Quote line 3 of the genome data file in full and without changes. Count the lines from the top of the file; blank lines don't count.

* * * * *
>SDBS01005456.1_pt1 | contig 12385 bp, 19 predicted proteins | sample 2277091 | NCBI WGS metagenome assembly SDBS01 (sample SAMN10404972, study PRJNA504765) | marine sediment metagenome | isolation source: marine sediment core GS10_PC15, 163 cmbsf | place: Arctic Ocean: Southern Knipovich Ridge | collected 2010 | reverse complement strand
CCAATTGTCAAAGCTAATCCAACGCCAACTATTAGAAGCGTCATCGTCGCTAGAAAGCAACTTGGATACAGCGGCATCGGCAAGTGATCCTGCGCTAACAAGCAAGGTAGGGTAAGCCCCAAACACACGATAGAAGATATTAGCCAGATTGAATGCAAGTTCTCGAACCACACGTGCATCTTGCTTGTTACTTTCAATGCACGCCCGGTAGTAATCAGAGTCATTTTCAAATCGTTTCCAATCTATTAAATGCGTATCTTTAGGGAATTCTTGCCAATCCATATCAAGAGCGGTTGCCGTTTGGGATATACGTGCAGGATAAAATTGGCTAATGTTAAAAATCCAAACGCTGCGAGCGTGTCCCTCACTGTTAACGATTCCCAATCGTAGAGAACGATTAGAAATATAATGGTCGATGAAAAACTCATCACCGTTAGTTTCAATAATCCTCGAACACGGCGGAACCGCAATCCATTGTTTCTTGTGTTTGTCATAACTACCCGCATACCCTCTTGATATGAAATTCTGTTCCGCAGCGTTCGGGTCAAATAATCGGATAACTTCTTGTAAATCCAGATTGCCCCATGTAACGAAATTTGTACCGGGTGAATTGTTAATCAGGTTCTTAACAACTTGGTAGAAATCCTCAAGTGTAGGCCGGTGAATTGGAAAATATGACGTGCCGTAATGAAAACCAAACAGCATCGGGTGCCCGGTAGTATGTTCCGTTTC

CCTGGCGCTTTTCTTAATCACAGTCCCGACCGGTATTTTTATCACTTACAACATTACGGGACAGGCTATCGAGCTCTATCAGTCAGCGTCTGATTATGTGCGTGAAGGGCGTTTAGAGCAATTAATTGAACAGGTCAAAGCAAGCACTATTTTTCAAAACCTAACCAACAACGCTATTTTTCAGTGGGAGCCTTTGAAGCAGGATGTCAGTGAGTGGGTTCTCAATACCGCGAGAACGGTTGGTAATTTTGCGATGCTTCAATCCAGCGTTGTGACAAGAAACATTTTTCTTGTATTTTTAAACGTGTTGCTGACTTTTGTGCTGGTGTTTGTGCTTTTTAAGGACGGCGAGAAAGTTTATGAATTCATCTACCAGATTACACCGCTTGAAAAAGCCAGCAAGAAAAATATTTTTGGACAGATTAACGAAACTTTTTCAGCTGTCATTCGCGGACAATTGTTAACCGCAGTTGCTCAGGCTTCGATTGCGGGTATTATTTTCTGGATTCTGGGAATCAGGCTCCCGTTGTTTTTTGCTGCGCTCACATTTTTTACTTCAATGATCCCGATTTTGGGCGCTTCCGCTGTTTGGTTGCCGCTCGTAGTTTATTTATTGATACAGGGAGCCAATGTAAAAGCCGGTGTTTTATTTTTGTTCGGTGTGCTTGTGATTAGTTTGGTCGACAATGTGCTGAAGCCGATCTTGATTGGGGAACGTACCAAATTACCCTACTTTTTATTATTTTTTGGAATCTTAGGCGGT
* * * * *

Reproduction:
CCTGGCGCTTTTCTTAATCACAGTCCCGACCGGTATTTTTATCACTTACAACATTACGGGACAGGCTATCGAGCTCTATCAGTCAGCGTCTGATTATGTGCGTGAAGGGCGTTTAGAGCAATTAATTGAACAGGTCAAAGCAAGCACTATTTTTCAAAACCTAACCAACAACGCTATTTTTCAGTGGGAGCCTTTGAAGCAGGATGTCAGTGAGTGGGTTCTCAATACCGCGAGAACGGTTGGTAATTTTGCGATGCTTCAATCCAGCGTTGTGACAAGAAACATTTTTCTTGTATTTTTAAACGTGTTGCTGACTTTTGTGCTGGTGTTTGTGCTTTTTAAGGACGGCGAGAAAGTTTATGAATTCATCTACCAGATTACACCGCTTGAAAAAGCCAGCAAGAAAAATATTTTTGGACAGATTAACGAAACTTTTTCAGCTGTCATTCGCGGACAATTGTTAACCGCAGTTGCTCAGGCTTCGATTGCGGGTATTATTTTCTGGATTCTGGGAATCAGGCTCCCGTTGTTTTTTGCTGCGCTCACATTTTTTACTTCAATGATCCCGATTTTGGGCGCTTCCGCTGTTTGGTTGCCGCTCGTAGTTTATTTATTGATACAGGGAGCCAATGTAAAAGCCGGTGTTTTATTTTTGTTCGGTGTGCTTGTGATTAGTTTGGTCGACAATGTGCTGAAGCCGATCTTGATTGGGGAACGTACCAAATTACCCTACTTTTTATTATTTTTTGGAATCTTAGGCGGT